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Cloquet seniors pass the four-year test, graduate

Cloquet High School principal Steve Battaglia made a pretty big announcement at Friday's commencement: for the first time in at least recent memory, every senior was graduating.

"We have zero seniors that walked the halls who aren't graduating tonight. Everybody is graduating," he said, as the crowd erupted in applause.

There is an asterisk to go with that statement. He meant every senior who was on campus this year. He wasn't including students who moved away, went to other schools or never came back to school after Covid.

This year's graduates got to finish and end their high school careers in a relatively normal fashion - in person with their classmates - but the Covid-19 pandemic still had an outsized impact on that seminal experience.

"Look around, these are the last few moments of high school," senior class president Jordyn Sorenson told her classmates. "A pretty large chunk of that high school experience was taken from us by a global pandemic, but as each challenge arose, we beat it. We helped each other grow up. Everyone in a purple cap and gown has persisted through it all."

Class speaker Hannah Sandman also touched on the pandemic.

"We went away for a while, then came back and people changed," she said. "It's like we had to get to know each other all over again."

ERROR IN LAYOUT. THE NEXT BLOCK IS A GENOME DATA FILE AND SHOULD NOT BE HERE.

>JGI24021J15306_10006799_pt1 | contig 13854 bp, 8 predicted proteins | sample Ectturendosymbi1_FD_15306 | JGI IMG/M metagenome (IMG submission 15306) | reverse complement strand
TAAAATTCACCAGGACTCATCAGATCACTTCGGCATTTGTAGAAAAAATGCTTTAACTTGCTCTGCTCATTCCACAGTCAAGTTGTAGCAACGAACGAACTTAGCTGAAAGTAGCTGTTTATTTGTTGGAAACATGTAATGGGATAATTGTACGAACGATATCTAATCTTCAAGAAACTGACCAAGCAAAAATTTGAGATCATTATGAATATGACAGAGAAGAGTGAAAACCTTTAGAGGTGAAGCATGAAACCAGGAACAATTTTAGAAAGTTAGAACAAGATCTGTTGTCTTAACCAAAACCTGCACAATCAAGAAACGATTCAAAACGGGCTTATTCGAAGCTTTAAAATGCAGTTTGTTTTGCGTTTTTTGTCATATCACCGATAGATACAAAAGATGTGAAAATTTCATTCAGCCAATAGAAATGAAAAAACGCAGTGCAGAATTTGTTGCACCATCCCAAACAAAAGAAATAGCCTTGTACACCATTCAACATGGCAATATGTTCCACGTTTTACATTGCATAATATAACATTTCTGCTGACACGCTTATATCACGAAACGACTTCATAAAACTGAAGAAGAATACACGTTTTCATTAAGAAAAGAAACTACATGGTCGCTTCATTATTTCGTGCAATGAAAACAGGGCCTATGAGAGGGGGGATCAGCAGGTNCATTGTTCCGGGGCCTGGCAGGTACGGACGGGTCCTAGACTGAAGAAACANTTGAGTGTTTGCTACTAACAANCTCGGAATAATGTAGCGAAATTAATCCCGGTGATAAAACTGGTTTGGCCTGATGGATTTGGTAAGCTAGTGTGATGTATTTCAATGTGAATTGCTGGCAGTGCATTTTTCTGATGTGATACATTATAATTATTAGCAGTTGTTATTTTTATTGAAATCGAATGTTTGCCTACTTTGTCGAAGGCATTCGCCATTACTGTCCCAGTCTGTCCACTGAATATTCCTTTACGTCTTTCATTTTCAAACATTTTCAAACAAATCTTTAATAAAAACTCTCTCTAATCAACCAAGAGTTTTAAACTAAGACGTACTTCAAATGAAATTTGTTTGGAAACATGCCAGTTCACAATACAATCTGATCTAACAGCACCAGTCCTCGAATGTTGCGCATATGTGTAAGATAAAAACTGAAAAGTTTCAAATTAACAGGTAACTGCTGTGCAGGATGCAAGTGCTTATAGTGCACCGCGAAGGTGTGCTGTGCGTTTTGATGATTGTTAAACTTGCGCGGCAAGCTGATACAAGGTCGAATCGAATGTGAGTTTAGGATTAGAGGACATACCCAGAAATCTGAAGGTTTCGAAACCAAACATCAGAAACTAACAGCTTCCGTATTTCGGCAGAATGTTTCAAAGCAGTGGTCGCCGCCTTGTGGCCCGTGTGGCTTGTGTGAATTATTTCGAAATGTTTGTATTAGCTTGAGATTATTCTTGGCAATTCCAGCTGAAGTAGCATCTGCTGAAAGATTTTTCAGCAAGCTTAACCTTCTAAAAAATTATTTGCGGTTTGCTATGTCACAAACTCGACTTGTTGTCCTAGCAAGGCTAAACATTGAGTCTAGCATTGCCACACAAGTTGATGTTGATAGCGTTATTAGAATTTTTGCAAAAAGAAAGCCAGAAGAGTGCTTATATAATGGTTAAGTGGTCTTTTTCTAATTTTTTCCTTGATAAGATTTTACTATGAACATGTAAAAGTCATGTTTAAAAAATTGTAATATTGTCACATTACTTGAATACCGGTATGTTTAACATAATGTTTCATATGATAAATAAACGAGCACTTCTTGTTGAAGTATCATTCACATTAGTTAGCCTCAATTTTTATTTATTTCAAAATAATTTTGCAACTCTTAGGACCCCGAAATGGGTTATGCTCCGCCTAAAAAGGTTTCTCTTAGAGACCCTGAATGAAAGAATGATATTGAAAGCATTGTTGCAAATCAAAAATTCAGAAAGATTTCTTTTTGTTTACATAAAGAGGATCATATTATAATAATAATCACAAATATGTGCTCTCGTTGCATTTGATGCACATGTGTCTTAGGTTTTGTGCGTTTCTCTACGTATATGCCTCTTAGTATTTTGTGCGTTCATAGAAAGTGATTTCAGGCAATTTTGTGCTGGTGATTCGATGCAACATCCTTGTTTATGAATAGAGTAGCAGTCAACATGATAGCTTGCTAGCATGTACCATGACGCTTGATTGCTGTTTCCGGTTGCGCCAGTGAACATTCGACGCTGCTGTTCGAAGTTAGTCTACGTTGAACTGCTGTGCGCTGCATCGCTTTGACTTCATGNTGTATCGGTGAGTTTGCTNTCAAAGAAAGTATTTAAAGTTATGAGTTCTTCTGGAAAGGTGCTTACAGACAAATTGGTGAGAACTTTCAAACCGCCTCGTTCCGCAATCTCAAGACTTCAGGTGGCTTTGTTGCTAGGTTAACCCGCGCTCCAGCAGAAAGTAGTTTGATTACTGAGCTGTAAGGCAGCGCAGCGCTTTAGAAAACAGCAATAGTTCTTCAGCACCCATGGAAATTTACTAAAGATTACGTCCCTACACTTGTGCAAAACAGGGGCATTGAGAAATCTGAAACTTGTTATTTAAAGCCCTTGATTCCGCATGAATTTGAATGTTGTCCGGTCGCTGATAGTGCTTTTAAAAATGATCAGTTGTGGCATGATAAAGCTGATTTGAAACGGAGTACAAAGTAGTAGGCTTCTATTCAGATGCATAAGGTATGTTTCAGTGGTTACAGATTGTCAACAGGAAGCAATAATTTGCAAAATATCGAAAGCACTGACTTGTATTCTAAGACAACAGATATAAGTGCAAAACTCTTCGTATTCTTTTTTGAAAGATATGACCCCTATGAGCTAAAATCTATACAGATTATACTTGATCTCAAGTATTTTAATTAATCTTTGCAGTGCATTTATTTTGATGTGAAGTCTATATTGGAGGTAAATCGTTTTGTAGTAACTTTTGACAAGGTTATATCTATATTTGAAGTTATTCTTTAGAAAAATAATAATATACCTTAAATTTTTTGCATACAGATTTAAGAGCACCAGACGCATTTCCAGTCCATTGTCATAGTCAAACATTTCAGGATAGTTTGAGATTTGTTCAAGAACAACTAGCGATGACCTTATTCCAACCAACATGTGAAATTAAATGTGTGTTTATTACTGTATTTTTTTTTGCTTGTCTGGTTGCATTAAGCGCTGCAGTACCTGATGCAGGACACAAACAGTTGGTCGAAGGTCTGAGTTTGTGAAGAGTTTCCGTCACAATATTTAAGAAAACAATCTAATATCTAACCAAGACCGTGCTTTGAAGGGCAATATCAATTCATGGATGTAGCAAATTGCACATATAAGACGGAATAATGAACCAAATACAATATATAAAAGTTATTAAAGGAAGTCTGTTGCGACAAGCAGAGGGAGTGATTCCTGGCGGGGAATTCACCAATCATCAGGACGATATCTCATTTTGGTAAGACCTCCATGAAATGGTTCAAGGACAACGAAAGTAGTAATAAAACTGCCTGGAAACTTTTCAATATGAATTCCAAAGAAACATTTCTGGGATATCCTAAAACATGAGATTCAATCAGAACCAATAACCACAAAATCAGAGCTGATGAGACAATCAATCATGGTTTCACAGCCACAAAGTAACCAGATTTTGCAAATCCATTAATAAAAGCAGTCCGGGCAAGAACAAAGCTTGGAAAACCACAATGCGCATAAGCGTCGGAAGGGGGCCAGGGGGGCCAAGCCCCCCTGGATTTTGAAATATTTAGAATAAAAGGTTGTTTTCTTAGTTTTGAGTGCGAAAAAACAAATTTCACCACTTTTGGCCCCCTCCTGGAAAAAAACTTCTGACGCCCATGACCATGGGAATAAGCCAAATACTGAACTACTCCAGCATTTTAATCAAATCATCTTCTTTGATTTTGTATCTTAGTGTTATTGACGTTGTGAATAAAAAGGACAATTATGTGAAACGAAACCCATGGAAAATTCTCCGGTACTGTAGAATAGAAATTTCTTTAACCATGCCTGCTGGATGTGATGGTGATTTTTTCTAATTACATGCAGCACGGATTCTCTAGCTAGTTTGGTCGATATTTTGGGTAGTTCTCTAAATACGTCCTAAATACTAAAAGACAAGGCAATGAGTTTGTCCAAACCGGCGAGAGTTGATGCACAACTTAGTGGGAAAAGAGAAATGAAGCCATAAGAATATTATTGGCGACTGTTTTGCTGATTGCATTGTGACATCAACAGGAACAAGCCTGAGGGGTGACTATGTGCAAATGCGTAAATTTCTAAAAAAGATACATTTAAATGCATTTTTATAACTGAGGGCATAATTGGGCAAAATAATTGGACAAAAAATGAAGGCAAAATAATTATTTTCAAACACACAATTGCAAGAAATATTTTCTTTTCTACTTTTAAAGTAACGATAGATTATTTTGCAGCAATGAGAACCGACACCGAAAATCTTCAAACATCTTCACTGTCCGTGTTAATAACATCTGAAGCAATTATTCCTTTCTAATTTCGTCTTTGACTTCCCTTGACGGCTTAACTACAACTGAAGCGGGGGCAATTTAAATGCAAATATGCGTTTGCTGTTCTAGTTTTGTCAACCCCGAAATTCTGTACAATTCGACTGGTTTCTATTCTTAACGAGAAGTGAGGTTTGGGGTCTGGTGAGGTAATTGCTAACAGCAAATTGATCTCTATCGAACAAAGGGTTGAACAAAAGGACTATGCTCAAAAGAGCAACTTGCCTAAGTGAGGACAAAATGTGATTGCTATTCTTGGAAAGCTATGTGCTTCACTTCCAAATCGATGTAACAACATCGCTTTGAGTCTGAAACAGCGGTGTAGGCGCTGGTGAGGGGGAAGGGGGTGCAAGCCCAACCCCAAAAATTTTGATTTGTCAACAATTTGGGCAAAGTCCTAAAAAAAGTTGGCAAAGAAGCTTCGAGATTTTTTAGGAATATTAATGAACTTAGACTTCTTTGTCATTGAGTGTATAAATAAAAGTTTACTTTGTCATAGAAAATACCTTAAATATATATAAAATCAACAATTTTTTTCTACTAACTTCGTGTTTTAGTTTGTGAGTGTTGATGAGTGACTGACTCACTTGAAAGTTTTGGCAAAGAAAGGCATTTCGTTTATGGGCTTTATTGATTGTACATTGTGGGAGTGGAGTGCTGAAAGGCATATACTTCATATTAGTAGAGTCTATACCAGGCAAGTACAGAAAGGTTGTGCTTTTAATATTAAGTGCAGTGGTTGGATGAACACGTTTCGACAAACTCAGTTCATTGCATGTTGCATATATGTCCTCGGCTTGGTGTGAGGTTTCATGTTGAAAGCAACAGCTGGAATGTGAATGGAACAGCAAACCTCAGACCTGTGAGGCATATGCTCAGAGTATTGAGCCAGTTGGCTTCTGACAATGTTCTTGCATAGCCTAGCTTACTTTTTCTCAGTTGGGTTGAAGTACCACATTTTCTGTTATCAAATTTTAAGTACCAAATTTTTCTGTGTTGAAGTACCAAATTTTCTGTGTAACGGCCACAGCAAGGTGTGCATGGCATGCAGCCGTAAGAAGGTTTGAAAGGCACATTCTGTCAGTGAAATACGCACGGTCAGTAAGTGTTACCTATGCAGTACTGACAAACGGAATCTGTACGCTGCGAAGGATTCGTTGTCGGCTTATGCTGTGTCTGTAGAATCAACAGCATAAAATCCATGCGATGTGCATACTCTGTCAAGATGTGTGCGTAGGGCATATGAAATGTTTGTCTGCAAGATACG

Sorenson encouraged her classmates to remember who got them to that moment in the gym - each other - and the lessons they learned from one another: patience, grace, forgiveness.

"Don't take for granted the seemingly inconsequential relationships," she said. "Oftentimes we learn the most from people who aren't trying to teach us something."

It was standing room only in the large gymnasium Friday, with chairs on the floor and the bleachers filled with graduates, their family and friends, and others who came to share the moment. It was the first indoor graduation for Cloquet since the pandemic inspired school officials to move the program to the football field in 2021. It was also a warm day, so summer dresses were plentiful and many of the graduating seniors were wearing shorts under their purple gowns, some with sandals.

Sandman pointed out that the Class of 2023 was the last class to attend the old middle school as sixth-graders, and one of the first in the new building.

She spoke of a lesson learned from history teacher Chris Swanson, who told them to "mind the dash," referring to the dash between the birth and death dates on a headstone.

"The dash symbolizes the life the person has led," she said. "There's only one dash. ... The dash is there to tell a story and guess what, we get to write it. It's our responsibility to make it the best dash it can be."

Principal Battaglia recognized senior class officers, executive board members, honors students and 20 students who earned Honors of Distinction by maintaining a 4.0 GPA all four years of high school, along with their parents. He also recognized students on the principal's honor list, who achieved a 3.5 GPA their senior year or a cumulative 3.5 GPA for four years. Upward Bound students and students heading into construction careers or various branches of the military were also asked to stand.

He also thanked the graduating seniors for "gracefully" leading CHS through the 2022-23 school year.

"Our school goes where its senior class leads us," he said. "This year things were done right and done well."

Battaglia encouraged the graduating seniors to remain optimistic through life's challenges.

"The whole point of education is to prepare yourselves for unforeseen circumstances. You're going to find yourselves in a few of those as life unfolds," he said. "You can't always control what happens to you but you can control how you react to it. Your high school experience is a test and every single one of you sitting there in a cap and gown passed that test."